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RPC Bites #60: M&S vs Aldi, UKIPO win for Oatly and ASA guidance on supplement marketing

Published on 29 February 2024

Welcome back to RPC Bites. Our aim in the next 2 minutes is to provide you with a flavour of the key legal, regulatory, and commercial developments in the Food & Drink sector over the last fortnight… with the occasional bit of industry gossip thrown in for good measure.

Breaking news – Let there be light! M&S triumphs in battle with Aldi over light-up gin bottles

In a well-reasoned and digestible leading judgment of the type we've come to expect from Arnold LJ, the Court of Appeal (CoA) yesterday upheld a first instance decision of the IPEC, which found that Aldi's light-up gin bottles infringed various registered design right registrations held by M&S. There were 7 grounds for appeal in total, most of which turned on technical points of design right law. For brands and retailers, the key (and no doubt welcome) conclusion is that design right registrations are seemingly a more effective tool when it comes to combatting copycat products than trade mark registrations and unregistered rights in product get up.

The business model adopted by discount retailers such as Aldi typically consists of making relatively minor changes to packaging so that the discounter's products call to mind, but aren't straight copies of, branded originals. Whilst a spate of recent decisions suggests that this approach will suffice for sidestepping trade mark infringement, yesterday's judgment confirms that this will not be good enough when it comes to design right infringement, where the key and central question is whether a 'different overall impression' is created by the offending product.

Other helpful takeaway points for brands include confirmation from the CoA that:

  • Photos which clearly and comprehensively show all product features are an extremely effective tool in infringement claims and should be filed with all design right applications (here, photos which showed that M&S' bottle could be illuminated were very important);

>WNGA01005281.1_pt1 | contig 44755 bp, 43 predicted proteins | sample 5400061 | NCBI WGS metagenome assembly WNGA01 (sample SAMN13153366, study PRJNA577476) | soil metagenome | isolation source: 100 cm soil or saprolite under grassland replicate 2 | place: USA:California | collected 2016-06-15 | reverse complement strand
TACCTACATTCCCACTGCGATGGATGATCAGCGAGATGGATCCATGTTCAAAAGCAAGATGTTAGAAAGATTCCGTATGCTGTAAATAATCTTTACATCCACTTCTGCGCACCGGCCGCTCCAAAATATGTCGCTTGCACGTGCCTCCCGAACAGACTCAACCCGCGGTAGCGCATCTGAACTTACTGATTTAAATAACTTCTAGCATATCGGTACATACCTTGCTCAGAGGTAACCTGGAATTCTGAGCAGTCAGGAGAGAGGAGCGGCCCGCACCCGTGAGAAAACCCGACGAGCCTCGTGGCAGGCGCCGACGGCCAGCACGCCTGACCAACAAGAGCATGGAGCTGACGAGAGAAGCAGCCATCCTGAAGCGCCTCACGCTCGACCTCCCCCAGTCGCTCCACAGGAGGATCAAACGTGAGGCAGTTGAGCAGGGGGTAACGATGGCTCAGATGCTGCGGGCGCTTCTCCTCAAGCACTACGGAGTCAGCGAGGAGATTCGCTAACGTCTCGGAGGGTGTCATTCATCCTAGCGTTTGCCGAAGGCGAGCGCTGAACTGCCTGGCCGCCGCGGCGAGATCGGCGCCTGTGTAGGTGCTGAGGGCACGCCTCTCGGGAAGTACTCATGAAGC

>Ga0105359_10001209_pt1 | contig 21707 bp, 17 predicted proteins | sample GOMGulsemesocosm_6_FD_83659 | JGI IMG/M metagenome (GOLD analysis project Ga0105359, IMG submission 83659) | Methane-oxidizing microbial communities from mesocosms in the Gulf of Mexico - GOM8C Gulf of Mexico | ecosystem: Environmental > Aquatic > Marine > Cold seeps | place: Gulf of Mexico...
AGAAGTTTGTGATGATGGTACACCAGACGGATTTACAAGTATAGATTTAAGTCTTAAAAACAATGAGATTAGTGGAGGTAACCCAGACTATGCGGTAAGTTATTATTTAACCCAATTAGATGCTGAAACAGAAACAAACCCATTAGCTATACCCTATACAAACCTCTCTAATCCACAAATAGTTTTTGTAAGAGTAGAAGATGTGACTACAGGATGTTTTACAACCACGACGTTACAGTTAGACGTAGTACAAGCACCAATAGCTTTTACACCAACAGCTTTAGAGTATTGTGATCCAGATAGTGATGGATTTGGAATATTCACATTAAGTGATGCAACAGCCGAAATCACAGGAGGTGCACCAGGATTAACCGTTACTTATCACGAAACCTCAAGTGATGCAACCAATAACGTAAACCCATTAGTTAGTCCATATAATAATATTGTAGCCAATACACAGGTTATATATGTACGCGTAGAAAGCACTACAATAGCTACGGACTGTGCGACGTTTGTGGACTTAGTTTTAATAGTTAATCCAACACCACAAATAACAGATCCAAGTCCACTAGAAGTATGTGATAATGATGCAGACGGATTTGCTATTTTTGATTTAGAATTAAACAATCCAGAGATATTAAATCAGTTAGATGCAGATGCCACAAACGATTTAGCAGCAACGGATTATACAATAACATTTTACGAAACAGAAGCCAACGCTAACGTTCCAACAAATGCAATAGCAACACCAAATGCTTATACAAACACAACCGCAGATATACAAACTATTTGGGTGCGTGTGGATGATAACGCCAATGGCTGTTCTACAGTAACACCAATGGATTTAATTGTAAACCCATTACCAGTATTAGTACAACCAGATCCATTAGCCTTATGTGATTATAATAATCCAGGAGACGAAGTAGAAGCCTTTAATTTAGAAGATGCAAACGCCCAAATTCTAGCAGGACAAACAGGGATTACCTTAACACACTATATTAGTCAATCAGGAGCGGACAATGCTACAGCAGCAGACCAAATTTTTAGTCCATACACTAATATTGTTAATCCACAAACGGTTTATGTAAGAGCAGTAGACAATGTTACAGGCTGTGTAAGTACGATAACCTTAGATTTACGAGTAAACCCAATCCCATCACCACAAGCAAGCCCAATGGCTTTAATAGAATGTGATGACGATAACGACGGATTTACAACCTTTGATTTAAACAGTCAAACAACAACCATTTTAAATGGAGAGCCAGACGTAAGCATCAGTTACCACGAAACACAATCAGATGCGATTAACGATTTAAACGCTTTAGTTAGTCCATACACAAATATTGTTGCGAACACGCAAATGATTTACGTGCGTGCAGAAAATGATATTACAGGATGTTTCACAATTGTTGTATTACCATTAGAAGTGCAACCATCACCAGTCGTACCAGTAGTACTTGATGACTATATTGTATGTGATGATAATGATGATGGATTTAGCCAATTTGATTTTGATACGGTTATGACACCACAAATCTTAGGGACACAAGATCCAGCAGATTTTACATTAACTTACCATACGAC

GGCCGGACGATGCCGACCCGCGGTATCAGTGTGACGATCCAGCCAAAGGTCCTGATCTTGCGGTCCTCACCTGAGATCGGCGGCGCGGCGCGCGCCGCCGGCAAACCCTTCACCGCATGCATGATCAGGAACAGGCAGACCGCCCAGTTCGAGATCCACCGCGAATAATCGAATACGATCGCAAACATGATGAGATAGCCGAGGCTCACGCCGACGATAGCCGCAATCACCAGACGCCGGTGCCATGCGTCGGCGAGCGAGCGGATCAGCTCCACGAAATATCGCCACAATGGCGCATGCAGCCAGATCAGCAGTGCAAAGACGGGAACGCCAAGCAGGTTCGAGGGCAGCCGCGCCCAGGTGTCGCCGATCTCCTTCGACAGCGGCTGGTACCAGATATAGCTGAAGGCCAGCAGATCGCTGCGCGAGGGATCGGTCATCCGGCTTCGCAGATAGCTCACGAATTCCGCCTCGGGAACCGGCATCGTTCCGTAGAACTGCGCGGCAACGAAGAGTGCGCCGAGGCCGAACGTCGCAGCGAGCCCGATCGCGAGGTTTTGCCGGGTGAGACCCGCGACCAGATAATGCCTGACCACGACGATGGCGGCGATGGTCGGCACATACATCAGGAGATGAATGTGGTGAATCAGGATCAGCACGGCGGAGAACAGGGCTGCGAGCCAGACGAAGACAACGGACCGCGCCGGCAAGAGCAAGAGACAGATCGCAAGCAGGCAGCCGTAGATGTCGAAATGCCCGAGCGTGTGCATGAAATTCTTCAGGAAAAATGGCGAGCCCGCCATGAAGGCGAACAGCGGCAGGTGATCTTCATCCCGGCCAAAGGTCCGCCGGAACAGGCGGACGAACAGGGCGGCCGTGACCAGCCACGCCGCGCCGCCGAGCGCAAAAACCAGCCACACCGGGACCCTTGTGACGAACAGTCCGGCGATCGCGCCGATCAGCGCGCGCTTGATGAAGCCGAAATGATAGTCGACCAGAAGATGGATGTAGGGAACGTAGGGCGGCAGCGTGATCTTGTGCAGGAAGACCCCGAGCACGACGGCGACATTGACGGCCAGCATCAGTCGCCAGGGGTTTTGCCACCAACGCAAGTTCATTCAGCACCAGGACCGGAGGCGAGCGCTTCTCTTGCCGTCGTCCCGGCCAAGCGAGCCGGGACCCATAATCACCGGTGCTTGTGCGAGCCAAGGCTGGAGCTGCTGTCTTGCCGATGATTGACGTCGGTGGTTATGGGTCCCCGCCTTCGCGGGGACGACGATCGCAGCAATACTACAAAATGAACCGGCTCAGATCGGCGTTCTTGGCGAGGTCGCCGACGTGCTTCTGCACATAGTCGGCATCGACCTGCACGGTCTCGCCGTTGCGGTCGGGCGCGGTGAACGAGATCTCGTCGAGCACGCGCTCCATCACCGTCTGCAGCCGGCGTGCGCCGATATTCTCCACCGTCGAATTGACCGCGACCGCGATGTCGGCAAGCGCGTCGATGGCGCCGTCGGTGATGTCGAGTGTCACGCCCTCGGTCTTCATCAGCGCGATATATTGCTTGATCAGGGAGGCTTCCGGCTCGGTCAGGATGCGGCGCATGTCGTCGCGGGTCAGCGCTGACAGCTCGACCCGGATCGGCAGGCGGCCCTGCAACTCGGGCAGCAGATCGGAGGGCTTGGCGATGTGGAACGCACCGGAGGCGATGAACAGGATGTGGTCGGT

• Real life products that have been made to a registered design are relevant when considering the overall impression created by the designs;
  • the “indication of product” field which can be populated when a registered design application is filed (which, in the case of M&S' designs was 'light-up gin bottle') can be relied upon to resolve ambiguities regarding what is shown in the images to assist with the interpretation of a design; and
  • Disclosures of design documents made by brands in the 12 months before their registrations are filed do not limit that brand's ability to claim infringement and enforce their rights – Here, Aldi tried to argue that such designs disclosed by M&S formed part of the prior art and therefore curtailed M&S' ability to enforce its rights on a legislative technicality – this was rejected by the CoA. 

If you're looking for more detail, see our previous reporting on this long-running saga here, here and here.

Supermarket loyalty prices next to experience the CMA's spotlight

On 30 January 2024, the CMA hit go on its hotly anticipated investigation into supermarket loyalty prices. The practice of supermarkets offering significant discounts on selected products to customers who sign up to their loyalty schemes has been criticised by MPs, despite booming in popularity amongst shoppers. The CMA will now consider (amongst other issues): (i) whether any aspects of loyalty pricing could mislead shoppers including whether a promotion is genuine or as good a deal as presented; (ii) whether any groups of shoppers are disadvantaged by loyalty price promotions; and (iii) whether loyalty pricing is impacting consumer behaviour and competition.